3billion CEO Keum Chang-won
The news -- that Nicholas Volker, a 6-year-old American patient with a rare disease, was first diagnosed based on advanced genomic technology -- made headlines in the genetic diagnosis academia and industry in 2011. It was then that I first learned about the problem of diagnosing rare diseases. But I never imagined that I would translate the book “One in a billion,” which told the story of Nicholas Volker, into the Korean language to introduce the case to the Korean audience in 2016 and create a start-up, 3billion, which pursues innovations in the diagnosis of rare diseases using AI. Through the case of Nicholas Volker, I came to understand how difficult it is to diagnose rare diseases, what kind of pain patients are experiencing, and what innovations are needed to solve these problems. This is what made me decide to do this innovation myself.
A rare disease is defined as a disease that occurs in fewer than 1 in 2,000 people, although it varies slightly from country to country. Infectious diseases caused by viruses such as Covid-19, genetic diseases caused by abnormalities in innate genes, and various cancers caused by congenital or acquired causes all occur in fewer than 1 in 2,000 people. If the criteria are met, it is a rare disease. In the case of Covid-19, it was defined as a rare disease in the early days when there was fewer than 1 patient in 2,000. But now, it is outside the scope of a rare disease, with tens of thousands of new patients occurring every day.
Rare diseases occur in 3.5 million out of the world’s 7 billion population. In Korea, about 25,000 patients suffer from rare diseases. However, there are over 10,000 types of rare diseases. If the number of patients with more than 10,000 rare diseases is combined, it is estimated that about 5.7 percent of the world’s population has rare diseases. This means that approximately 400 million patients worldwide including 2.85 million Korean patients are estimated to have rare diseases. There are a small number of patients with each rare disease, but there are many types of rare diseases, so the total number of patients with rare diseases is very large. This is where the irony of a rare but not rare disease arises.
Over 10,000 types of rare diseases. This is the “difficulty of diagnosis” that patients with rare diseases encounter for the first time. This is because it is difficult to have physicians who have mastered all 10,000 rare diseases, and it takes a lot of time and money to diagnose each disease individually. Even if a disease is inferred from a symptom group similar to the patient's symptoms, it is difficult to accurately diagnose it in a short time and at an appropriate cost because there are so many rare diseases that cause similar symptoms. For example, if there is a presumed rare disease patient with hearing loss, to make a diagnosis, more than 800 rare diseases must be defined as the potential disease target group. This is because there are over 800 rare diseases that cause hearing loss as a symptom.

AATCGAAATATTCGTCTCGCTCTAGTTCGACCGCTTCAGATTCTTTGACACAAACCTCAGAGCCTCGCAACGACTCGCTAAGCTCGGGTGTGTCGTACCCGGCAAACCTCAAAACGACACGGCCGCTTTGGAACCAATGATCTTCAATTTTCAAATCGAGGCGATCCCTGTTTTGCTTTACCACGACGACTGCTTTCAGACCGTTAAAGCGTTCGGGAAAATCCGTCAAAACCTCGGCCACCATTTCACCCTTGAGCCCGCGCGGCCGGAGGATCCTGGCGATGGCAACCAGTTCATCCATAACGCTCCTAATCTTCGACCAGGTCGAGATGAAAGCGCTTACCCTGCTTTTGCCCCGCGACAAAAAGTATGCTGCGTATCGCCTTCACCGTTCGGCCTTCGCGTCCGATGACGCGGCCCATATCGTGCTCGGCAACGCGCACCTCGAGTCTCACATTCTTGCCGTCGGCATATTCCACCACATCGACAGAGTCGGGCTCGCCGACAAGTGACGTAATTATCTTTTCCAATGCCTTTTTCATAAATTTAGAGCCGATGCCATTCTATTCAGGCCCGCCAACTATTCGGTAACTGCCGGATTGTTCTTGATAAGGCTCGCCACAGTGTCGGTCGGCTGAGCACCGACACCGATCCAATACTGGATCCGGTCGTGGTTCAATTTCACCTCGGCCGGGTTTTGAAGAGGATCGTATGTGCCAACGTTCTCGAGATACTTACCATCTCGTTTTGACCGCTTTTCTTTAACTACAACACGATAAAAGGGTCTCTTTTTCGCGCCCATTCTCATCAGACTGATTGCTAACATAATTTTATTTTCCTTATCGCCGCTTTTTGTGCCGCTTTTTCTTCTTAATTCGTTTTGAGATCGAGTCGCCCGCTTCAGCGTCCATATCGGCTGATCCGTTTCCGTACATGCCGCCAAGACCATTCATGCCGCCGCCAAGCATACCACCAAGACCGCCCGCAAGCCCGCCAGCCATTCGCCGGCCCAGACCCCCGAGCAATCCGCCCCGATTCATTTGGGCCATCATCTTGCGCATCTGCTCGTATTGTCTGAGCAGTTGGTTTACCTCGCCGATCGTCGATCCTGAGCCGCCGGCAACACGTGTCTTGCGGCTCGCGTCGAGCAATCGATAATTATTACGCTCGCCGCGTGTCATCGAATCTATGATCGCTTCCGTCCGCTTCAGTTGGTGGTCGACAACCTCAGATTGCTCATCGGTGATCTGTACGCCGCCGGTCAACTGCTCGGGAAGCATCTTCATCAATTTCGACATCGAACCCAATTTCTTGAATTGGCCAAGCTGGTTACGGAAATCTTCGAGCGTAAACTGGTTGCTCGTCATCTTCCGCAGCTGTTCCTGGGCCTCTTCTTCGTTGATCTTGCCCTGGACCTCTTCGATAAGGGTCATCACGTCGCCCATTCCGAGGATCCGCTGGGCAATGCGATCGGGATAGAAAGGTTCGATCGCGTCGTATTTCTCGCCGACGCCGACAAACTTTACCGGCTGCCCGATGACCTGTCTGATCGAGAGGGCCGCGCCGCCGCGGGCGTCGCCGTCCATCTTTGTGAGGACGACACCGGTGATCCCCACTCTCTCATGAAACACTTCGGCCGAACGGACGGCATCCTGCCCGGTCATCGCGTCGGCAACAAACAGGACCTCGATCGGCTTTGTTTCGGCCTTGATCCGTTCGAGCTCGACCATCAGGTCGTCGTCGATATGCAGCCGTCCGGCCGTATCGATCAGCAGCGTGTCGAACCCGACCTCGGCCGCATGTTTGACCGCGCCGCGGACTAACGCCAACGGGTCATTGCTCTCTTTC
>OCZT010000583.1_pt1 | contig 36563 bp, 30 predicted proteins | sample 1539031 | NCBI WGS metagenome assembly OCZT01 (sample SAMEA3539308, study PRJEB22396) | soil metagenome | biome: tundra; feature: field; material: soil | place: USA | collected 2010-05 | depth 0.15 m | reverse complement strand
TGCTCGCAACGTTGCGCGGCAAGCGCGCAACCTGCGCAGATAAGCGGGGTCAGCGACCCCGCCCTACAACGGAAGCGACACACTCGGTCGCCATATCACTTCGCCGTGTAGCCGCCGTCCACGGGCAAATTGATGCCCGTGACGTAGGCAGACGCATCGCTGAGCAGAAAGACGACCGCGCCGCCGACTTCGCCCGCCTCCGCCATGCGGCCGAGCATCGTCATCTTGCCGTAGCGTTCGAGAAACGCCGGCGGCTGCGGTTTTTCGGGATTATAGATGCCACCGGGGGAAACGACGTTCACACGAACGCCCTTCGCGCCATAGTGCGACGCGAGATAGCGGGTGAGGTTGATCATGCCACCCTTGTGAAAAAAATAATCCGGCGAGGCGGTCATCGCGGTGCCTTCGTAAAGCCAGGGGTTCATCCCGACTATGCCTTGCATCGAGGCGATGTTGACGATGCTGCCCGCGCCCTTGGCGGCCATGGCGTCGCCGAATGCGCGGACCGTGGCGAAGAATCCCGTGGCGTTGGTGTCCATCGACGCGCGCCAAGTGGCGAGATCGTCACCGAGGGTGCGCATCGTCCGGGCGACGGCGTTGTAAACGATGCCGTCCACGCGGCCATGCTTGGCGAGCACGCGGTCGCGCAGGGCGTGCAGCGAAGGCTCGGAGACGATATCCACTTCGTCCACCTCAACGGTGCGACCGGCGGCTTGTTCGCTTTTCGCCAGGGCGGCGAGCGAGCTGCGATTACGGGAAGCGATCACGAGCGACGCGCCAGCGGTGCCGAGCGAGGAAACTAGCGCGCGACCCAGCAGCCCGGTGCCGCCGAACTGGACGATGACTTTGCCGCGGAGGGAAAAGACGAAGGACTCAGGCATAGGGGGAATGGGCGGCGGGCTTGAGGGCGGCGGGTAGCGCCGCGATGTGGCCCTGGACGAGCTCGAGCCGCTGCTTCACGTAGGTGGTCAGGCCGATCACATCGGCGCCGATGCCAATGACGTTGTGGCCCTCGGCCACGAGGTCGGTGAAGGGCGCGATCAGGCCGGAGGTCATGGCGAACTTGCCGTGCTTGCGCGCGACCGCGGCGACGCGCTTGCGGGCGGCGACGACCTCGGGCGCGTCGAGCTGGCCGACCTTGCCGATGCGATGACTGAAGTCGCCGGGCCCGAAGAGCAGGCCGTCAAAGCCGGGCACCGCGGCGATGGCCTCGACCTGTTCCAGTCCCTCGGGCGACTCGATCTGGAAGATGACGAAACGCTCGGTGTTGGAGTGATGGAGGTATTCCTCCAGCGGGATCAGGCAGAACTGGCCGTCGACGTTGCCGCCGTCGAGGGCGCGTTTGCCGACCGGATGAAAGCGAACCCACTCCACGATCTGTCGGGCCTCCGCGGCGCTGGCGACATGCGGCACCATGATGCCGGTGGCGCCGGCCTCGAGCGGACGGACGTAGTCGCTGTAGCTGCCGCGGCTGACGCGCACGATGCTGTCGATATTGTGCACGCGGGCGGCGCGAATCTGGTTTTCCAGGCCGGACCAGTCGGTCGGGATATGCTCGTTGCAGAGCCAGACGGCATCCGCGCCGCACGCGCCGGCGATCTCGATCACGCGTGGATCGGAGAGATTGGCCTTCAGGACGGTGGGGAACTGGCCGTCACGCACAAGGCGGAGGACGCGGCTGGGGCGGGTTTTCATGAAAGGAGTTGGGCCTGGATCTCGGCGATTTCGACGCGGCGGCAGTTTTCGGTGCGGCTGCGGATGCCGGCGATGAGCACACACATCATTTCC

For this reason, it takes about five years on average for a patient with a rare disease to receive an accurate diagnosis. Considering that diagnosis is the beginning of treatment, patients with rare diseases do not receive proper treatment for five years even after the onset, and waste a lot of time, money, and experience physical and mental pain, only for diagnosis.
Can’t we help patients with rare diseases get an accurate diagnosis in a short time? Can’t we quickly diagnose hundreds or thousands of diseases that may have caused the patient’s symptoms? If we can do so, we would greatly revolutionize the diagnosis and treatment of patients with rare diseases. Fortunately, there is a possibility to solve the problem. That is the innovative genome technology that was used to diagnose Nicholas Volker.
Around 80 percent of 10,000 rare diseases are hereditary diseases caused by genetic problems. If over 20,000 human genes can be read and 8,000 diseases caused by genetic factors can be tested and quickly diagnosed swiftly, patients with known genetic diseases can receive an accurate diagnosis and start the right treatment in a month.
Since the case of Nicholas Volker, medical genetics using genome technology for diagnosis has developed rapidly. About 40 percent of patients with rare diseases suspected of having genetic diseases get a diagnosis within a month or two on average by reading all 20,000 genes at once. While Volker needed over 100 million won for diagnosis, the cost has drastically dropped to about 1-2 million won. Accessibility has improved to a point where anyone who needs a genetic test can receive it.
However, the problem of diagnosing rare diseases has not been completely resolved, even with genome-based diagnostic technology. People need to increase the effectiveness of genome diagnosis through the development of genome technology. People also need to improve the healthcare system and insurance policy so that patients with rare diseases can get a fast diagnosis without worrying about costs. Also, it is necessary to raise public awareness of rare diseases to empower policy support.
Over half of rare disease patients experience the onset after they become adults. This means that anyone, including I and my family, can become a rare disease patient. I hope that many people will pay attention to the suffering of patients with rare diseases and provide policy support for the treatment and diagnosis of rare diseases.
This column was originally published in Korean in Korea Healthlog. -- Ed.